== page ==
Liver fluke disease (fasciolosis) is caused by Fasciola hepatica and is economically important in cattle and sheep in temperate areas.
Animals are infected by ingesting larval stages (metacercariae) with herbage on contaminated pasture. In the gut, larvae are freed from the cysts, penetrate the intestinal wall and migrate to the liver. Here, they migrate for 6-10 weeks causing damage. Juvenile flukes reach the biliary system where they may live for years feeding from blood and releasing 1000s of eggs that are released with the bile into the small intestine and then reach pasture via faeces. If humidity is high, a small larval stage (miracidium) develops and after leaving the egg, penetrates the intermediate host (fresh-water snail). In the snail, the larva grows via sporocyst and redia stages and multiplies asexually. Finally 500-1000 larvae (cercariae) leave the snail and settle on grass as metacercariae.
Economic losses caused by liver fluke are due to reduced meat and milk production. Depending on the level of infection, the parasite may cause meat production losses of up to 20% in cattle and 30% in sheep, and losses of milk production of up to 8% in cattle. Severe infections cause death in young animals, particularly in lambs and kids. In addition, fasciolosis causes reduced fertility and wool productio and increases susceptibility to other diseases such as salmonellosis and bovine Tuberculosis (TB), as well as serious interference with diagnostic testing for TB.
Fasciolosis is a neglected tropical disease in humans, where it is found in all 5 continents, especially in areas of Latin America, Asia and Africa where sheep or cattle are reared. People usually become infected by eating raw watercress or other water plants contaminated with immature parasite larvae.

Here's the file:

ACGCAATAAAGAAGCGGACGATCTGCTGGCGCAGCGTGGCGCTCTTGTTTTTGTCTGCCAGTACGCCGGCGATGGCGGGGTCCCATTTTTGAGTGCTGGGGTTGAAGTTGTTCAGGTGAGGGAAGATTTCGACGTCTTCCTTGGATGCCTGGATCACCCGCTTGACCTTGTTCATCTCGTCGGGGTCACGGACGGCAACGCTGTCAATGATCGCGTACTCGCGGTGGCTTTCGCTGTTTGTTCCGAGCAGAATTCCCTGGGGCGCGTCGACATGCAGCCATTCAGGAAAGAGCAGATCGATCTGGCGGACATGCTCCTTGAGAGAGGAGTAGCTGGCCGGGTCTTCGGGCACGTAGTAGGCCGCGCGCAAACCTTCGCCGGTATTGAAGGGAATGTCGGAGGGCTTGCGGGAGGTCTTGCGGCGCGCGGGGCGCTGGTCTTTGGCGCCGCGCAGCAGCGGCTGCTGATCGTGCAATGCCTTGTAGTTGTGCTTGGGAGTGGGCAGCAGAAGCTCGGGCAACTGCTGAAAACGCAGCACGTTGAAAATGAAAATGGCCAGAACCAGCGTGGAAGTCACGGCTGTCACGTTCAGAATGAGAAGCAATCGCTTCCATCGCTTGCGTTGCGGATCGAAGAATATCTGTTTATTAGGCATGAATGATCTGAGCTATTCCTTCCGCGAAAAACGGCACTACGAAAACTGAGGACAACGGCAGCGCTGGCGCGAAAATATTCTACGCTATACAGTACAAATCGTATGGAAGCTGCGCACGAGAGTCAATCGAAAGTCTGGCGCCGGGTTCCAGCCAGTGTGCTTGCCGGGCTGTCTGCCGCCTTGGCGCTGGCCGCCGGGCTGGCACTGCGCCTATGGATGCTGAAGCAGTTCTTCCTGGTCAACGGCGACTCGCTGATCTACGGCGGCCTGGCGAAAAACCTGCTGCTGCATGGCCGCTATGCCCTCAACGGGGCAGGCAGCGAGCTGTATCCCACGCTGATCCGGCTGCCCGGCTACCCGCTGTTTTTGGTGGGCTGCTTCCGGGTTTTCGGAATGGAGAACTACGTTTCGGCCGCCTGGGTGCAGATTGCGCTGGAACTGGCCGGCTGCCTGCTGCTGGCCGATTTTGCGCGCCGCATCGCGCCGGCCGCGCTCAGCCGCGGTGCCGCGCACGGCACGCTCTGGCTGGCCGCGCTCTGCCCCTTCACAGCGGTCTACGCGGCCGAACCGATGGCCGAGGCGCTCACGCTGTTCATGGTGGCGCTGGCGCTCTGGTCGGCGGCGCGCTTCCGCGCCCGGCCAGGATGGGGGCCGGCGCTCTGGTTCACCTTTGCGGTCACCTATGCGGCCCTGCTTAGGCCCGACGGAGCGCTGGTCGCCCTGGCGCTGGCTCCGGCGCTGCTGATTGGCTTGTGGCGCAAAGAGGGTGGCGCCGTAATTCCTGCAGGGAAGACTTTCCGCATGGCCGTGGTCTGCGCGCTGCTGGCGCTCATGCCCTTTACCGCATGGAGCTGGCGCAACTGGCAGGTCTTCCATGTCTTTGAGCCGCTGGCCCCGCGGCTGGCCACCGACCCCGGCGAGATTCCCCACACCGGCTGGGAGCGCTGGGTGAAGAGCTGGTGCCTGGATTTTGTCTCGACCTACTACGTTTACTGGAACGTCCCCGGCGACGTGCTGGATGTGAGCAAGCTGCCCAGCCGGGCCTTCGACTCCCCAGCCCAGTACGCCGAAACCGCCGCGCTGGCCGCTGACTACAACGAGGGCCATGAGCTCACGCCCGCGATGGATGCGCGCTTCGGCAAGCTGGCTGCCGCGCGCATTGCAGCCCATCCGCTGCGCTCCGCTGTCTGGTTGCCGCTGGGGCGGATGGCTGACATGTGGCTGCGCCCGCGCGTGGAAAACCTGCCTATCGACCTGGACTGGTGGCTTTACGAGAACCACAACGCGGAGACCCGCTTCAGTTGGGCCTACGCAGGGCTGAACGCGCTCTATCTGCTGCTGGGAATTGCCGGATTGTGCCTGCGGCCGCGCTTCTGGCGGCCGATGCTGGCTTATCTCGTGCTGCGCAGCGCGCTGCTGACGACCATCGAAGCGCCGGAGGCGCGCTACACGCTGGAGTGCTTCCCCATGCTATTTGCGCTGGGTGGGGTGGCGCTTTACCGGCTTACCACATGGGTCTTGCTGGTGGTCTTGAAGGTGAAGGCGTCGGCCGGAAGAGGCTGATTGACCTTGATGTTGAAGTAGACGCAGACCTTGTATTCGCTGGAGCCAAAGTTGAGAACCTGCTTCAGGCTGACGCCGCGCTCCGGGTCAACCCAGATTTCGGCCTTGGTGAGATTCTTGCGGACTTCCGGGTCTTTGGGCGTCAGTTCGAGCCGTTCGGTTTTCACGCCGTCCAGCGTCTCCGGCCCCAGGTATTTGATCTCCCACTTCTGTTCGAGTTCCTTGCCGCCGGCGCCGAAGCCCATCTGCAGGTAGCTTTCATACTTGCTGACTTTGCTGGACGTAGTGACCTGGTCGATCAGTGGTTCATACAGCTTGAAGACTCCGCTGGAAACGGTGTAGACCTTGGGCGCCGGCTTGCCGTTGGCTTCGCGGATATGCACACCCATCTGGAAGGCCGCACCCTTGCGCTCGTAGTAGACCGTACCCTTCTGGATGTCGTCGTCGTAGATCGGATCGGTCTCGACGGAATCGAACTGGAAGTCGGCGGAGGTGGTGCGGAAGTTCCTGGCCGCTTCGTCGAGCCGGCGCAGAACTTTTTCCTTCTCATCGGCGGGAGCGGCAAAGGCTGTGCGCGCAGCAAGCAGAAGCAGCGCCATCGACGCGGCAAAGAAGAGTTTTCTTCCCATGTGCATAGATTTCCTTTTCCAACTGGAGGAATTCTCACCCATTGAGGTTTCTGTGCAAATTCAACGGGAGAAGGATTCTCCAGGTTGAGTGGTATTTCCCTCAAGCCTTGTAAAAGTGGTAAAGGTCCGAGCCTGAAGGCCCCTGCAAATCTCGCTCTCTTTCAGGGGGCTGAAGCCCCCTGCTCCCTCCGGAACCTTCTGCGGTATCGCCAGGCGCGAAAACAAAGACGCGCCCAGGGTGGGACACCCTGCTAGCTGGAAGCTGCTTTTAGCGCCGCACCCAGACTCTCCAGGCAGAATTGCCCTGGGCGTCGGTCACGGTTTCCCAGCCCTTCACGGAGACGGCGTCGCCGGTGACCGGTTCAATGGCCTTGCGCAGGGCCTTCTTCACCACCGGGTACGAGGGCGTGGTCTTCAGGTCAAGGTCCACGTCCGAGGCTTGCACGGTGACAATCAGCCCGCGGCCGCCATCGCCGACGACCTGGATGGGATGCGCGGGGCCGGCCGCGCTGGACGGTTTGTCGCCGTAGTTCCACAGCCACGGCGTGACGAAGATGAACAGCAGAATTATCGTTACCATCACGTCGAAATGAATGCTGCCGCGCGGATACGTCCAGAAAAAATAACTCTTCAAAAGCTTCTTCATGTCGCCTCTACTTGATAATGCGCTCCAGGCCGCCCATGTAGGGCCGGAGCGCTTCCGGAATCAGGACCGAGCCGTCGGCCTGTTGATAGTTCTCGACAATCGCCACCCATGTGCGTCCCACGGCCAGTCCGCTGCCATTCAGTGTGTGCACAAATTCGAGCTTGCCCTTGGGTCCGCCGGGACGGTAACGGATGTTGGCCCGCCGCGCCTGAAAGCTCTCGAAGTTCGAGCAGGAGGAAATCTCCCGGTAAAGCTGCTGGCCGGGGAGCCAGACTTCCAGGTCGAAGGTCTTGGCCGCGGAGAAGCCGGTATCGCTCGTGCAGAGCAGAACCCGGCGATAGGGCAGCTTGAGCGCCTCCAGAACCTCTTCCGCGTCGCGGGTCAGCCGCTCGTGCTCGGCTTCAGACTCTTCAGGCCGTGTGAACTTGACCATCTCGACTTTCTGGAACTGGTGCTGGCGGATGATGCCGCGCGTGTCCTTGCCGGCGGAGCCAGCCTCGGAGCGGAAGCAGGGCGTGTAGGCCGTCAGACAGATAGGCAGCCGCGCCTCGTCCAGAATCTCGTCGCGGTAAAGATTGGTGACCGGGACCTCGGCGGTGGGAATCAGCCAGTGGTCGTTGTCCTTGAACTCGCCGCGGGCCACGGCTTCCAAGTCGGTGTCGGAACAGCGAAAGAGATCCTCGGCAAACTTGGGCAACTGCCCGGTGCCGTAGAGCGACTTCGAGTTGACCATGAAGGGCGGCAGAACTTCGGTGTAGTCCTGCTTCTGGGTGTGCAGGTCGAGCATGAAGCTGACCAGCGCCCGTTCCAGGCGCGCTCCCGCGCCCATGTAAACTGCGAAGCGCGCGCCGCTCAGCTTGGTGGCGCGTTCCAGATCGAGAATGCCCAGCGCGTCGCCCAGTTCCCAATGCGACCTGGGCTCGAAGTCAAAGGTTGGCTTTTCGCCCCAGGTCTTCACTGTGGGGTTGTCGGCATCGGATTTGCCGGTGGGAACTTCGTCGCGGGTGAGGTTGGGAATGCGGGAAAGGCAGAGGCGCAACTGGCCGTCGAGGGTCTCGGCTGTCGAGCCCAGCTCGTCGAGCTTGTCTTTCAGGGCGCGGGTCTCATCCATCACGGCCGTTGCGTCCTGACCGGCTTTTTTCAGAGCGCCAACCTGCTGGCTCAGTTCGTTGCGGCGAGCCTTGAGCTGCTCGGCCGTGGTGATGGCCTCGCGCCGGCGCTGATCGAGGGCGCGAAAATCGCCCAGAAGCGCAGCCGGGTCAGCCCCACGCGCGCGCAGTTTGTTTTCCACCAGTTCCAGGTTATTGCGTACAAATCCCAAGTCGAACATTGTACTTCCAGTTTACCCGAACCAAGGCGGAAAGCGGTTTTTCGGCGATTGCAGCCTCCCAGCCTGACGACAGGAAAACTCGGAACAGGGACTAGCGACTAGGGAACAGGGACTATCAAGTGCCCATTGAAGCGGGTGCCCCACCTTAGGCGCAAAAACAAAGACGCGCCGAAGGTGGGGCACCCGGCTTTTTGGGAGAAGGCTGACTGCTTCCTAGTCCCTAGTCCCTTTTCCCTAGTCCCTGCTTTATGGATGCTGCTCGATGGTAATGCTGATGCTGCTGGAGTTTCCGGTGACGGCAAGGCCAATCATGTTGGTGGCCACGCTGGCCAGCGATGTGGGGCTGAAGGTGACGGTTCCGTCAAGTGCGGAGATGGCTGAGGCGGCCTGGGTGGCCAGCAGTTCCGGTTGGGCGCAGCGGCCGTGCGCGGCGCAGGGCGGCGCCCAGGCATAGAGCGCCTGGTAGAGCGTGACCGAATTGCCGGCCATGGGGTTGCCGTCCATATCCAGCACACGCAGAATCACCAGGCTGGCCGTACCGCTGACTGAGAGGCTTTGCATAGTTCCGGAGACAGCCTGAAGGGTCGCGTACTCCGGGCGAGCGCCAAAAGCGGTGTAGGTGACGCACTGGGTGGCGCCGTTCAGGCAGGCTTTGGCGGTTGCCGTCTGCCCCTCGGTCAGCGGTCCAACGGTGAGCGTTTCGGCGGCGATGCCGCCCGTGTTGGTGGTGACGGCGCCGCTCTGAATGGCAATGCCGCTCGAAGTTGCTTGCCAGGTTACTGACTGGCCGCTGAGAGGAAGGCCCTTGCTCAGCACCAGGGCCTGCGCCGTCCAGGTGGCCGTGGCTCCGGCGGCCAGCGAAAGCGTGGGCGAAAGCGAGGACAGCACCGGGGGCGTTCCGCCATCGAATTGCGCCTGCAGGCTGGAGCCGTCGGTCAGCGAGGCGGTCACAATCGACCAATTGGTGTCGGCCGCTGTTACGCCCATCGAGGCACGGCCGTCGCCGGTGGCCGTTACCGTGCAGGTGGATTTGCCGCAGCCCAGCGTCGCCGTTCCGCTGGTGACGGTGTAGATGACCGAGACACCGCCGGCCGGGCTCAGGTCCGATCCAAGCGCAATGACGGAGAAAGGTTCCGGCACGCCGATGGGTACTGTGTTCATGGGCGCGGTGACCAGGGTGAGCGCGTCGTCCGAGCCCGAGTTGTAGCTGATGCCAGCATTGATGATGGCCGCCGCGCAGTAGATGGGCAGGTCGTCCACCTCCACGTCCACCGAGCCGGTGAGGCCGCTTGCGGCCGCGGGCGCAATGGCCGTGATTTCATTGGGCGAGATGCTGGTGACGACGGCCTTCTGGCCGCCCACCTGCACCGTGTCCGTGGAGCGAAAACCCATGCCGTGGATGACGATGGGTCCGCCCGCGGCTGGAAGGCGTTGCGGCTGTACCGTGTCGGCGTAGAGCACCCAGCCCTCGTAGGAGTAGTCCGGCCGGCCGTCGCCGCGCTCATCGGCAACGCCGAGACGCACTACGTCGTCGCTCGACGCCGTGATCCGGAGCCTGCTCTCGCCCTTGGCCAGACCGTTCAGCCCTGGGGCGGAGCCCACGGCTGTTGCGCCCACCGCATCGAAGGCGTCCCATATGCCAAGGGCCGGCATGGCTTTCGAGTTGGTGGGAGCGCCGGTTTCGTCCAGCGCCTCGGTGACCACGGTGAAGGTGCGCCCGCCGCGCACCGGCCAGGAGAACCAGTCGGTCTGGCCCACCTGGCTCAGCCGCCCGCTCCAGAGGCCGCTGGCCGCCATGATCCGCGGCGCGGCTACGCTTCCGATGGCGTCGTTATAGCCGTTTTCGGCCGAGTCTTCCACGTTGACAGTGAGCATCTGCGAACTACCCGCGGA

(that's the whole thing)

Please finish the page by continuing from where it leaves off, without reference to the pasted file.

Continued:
Control in livestock is mainly based on the use of drugs (anthelmintics), prophylactically/routinely, as well as the treatment of individual clinical cases. Overuse of anthelmintics such as triclabendazole has induced resistant strains of F. hepatica, and this has been reported worldwide. Anthelmintic resistance, together with climate change, have been proposed as causes of the increased prevalence of liver fluke disease during the last years in many regions.
Liver damage due to chronic fluke infection
Vaccines are a promising tool to help control fasciolosis since protection is more durable than that conferred by anthelmintics. Vaccines are clean and compatible with organic farming. Since F. hepatica modulates the host immune response, developing protective vaccines for cattle and sheep is a challenge. In PARAGONE, the use of cocktail vaccines including several parasitic molecules relevant to parasite biology or immune modulation may engender consistent protection.